Friendships are built much like bridges spanning a gap. Commonalities are like the trestles that comprise the framework of a bridge each adding strength as they are linked together. When living the life of an addict it is easy to find “friends” when the common bond is the addiction and the substance that feeds it. In recovery many find that such common links are harder to identify and find. Recovery is a process of growth. As an individual reaches to become a new self, one built with solidity, some relationships from the past may evolve to accommodate this change while others may fade away opening the way for new relationships to emerge.
Saying goodbye to old relationships can be very difficult. The comfort of years imparts a certain familiarity that can prevent one from seeing the toxicity that may exist in the relationship. Thus everyone in recovery needs to evaluate their circle of friends. Having a long history that may include many happy memories is not assurance in itself that the relationship is a healthy one. As difficult as it may be, one needs to ask, “When do I spend time with this person? Is this person someone I have used with or have they allowed me to use around them playing the part of an enabler? Is this person someone who supports my sobriety and affirms my conviction to
Developing new friendships may be easy for some yet others may find it to be a daunting task especially in the later years of life. Do not despair, with a little help even the most socially challenged can build a new network of supportive relationships for a lifetime of sobriety. Here are a few suggestions for building healthy long-term relationships:
- Remembering their birthdays, anniversaries, or their kid’s birthdays
- Asking them how their day was and actually listening as opposed to going on and on about yourself
- Keeping things they say or share with you in confidence, or between the two of you – this builds trust, which is crucial for any healthy relationship
- When a friend invites you over for dinner ask them if they need or want you to bring anything – it’s common courtesy as well
- Never speak negatively about them when they are not around – if someone is gossiping about your friend show loyalty to that friend and defend them when necessary
- Help out with something (moving, etc.) rather than offering to help – taking the initiative to show up and help a friend move, or buying them a house warming gift is much more thoughtful than simply saying, “I’m available to help you move.”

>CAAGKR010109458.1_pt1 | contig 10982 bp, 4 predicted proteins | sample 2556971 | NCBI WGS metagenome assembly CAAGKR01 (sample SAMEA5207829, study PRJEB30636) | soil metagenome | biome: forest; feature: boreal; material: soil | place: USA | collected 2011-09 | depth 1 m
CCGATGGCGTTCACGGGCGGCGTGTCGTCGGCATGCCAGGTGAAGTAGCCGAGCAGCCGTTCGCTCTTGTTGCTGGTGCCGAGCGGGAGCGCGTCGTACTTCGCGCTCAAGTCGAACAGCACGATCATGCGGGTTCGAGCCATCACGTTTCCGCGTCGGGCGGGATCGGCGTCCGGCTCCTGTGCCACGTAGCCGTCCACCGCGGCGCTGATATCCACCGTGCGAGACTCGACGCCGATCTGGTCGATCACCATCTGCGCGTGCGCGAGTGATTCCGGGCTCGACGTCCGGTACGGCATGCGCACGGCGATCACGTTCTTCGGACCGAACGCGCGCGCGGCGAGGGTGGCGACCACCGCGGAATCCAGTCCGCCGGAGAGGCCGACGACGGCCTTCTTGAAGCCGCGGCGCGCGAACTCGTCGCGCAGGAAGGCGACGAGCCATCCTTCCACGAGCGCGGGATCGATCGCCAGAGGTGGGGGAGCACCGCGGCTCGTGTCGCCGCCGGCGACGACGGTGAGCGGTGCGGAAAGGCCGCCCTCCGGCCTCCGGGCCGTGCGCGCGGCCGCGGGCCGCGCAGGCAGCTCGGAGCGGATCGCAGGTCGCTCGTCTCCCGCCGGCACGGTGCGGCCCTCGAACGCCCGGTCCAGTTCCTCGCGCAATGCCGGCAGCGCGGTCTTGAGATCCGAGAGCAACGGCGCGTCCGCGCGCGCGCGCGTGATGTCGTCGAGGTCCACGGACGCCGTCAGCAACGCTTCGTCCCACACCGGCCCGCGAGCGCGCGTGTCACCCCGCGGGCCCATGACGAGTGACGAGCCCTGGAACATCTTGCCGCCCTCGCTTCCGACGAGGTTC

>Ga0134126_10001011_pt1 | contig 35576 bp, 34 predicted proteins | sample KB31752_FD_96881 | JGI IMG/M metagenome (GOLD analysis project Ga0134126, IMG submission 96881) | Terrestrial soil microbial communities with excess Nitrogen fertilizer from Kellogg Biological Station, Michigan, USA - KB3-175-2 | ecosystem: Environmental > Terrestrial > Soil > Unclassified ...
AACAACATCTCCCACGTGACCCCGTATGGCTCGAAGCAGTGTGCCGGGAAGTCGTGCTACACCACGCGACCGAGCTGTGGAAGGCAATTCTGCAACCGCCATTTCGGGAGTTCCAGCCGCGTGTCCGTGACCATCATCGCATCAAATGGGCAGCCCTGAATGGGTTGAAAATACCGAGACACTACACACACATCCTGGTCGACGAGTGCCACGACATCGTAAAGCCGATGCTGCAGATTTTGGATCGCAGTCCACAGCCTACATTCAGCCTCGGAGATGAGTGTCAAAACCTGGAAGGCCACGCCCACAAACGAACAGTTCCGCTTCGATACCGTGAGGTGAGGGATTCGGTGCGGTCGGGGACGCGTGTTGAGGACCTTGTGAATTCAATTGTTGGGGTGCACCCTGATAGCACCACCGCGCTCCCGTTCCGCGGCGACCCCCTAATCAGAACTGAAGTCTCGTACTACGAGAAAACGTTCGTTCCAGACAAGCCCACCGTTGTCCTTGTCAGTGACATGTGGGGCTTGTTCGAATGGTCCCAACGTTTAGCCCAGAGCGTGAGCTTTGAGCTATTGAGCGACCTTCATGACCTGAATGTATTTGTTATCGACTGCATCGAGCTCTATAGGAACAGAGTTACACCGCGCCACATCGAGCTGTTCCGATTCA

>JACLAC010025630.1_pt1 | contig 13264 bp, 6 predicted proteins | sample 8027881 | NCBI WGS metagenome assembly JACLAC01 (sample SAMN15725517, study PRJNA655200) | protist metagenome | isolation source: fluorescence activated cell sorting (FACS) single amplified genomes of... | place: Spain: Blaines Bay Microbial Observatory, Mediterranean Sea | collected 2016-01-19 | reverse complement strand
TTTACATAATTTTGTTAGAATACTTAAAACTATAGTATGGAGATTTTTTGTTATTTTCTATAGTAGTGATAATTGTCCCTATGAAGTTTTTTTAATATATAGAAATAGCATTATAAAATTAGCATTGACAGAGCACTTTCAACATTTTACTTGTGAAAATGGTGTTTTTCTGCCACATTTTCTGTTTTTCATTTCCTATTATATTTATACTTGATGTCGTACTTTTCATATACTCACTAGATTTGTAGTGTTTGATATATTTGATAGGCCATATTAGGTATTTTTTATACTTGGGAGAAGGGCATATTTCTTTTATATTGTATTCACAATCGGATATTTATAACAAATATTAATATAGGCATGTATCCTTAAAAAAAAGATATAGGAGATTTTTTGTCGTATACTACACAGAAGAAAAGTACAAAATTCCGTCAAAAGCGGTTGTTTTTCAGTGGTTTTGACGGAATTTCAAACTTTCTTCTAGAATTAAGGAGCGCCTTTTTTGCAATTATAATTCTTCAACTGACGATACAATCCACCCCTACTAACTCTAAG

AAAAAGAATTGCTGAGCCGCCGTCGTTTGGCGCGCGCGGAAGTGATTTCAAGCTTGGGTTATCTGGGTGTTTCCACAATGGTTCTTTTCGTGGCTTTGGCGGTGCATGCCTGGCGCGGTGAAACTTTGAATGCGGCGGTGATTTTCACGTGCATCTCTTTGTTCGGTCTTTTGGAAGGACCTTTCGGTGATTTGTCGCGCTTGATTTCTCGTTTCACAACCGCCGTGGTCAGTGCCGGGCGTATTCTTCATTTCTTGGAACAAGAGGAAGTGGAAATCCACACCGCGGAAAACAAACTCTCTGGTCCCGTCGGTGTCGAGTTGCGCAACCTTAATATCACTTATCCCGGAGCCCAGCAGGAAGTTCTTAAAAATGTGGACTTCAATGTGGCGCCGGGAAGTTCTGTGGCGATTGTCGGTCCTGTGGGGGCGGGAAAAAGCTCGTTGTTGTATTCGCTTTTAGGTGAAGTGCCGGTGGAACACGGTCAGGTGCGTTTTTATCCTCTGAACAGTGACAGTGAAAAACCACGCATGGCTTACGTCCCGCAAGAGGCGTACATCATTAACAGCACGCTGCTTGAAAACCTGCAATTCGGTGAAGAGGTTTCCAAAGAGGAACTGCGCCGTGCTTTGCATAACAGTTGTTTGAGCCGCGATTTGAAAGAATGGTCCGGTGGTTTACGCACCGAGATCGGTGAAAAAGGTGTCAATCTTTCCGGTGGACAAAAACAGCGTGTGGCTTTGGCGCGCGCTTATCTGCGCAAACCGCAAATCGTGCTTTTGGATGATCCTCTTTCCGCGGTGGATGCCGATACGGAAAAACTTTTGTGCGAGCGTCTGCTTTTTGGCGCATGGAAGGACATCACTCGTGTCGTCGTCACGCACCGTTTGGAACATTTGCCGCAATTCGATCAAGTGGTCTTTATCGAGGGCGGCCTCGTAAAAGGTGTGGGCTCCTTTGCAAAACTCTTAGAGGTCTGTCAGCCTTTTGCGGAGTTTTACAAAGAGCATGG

- Remember their favorite soft drink, how they take their coffee, or their favorite food
- Show them that you are proud of their achievements and accomplishments
- Send them letters or gifts in the mail for no particular reason
- When a friend is going through something give advice, but never judge them – avoid using the words “you should,” and never be offended if they don’t take your advice
- Don’t be clingy or overbearing – give your friend space when they need it, and allow them to have other friendships
- Make time for your friends – relationships take a little work, so set aside some time in your daily routine to communicate or get together and hang out with your good friends – text messages and e-mails are great, but real friends need face to face time together
- Always be honest with them and follow through with what you say you will do
- Be yourself and don’t try to fit in with a certain group of people just for an opportunity – choose friends with have the same interests as you, those who you have fun around, and those that have what you want emotionally and spiritually
Building healthy friendships takes work but the rewards exceed the effort. Sobriety is an opportunity to fill life with happiness and joy and friendships can help make that a reality. Remember, recovery means change and the choices made in friendships either embraces that or inhibits it. Choose wisely and for the good of you, the new you that you aspire to become.
More articles on the subject:
How to Make Friends in Recovery: http://alcoholrehab.com/alcohol-rehab/how-to-make-friends-in-recovery/
Getting Sober: How to Make New Friends: http://www.myrecoveryhome.com/friends.htm
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I LOVE ME
by J Love
The month of February is most often associated with Love, it being the host month for Valentine's day. Valentine's day is typically a day for both giving and receiving affirmations of romantic love. Certainly having such love in one's life is something most people desire, but it often can be very elusive. So then is the month of love lost on those without a current active romantic heart pounding relationship? Most certainly not! Love is a very broad emotion that can be experienced in many different ways from the love of self to the love of a favorite food. Not to diminish the emotion, but it is only one of some three-hundred positive emotions (click here for a